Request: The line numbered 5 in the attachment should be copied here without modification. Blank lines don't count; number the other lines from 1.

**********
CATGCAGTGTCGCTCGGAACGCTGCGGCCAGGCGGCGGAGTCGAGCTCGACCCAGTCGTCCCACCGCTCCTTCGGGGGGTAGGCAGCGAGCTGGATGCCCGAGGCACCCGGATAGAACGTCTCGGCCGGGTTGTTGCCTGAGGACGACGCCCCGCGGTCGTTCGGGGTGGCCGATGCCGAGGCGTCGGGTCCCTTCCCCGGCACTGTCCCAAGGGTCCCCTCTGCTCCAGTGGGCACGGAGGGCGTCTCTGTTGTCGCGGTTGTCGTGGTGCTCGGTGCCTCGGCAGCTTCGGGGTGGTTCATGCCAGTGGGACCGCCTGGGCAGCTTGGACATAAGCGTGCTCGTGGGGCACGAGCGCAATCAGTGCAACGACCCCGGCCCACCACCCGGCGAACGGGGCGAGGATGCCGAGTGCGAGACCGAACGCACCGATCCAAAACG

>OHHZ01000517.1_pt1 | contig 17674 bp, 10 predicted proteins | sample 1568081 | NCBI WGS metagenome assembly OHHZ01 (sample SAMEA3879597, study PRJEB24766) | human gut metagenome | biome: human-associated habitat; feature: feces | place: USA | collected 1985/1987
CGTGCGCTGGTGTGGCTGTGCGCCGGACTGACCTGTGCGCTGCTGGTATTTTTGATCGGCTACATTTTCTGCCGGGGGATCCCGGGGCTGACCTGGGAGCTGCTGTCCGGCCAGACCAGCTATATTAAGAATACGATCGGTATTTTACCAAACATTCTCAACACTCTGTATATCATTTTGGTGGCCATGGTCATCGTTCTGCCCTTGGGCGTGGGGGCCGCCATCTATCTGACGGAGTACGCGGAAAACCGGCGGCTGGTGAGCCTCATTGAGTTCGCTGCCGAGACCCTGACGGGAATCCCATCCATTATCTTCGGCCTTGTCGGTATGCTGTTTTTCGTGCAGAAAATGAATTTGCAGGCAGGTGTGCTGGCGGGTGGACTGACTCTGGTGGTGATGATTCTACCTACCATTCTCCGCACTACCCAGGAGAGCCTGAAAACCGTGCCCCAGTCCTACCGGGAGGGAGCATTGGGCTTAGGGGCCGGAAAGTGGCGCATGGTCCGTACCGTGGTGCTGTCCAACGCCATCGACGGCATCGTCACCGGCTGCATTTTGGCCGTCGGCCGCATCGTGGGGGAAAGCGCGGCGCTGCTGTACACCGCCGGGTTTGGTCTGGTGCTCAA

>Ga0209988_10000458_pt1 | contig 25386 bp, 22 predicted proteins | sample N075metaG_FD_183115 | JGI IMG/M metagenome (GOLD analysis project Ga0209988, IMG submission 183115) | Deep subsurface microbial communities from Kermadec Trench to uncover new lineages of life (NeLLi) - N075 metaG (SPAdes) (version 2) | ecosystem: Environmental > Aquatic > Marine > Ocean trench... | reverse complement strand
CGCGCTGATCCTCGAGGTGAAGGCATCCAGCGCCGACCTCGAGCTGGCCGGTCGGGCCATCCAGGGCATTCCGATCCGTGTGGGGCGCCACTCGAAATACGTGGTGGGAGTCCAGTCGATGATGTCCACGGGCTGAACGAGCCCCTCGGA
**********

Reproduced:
CGCGCTGATCCTCGAGGTGAAGGCATCCAGCGCCGACCTCGAGCTGGCCGGTCGGGCCATCCAGGGCATTCCGATCCGTGTGGGGCGCCACTCGAAATACGTGGTGGGAGTCCAGTCGATGATGTCCACGGGCTGAACGAGCCCCTCGGA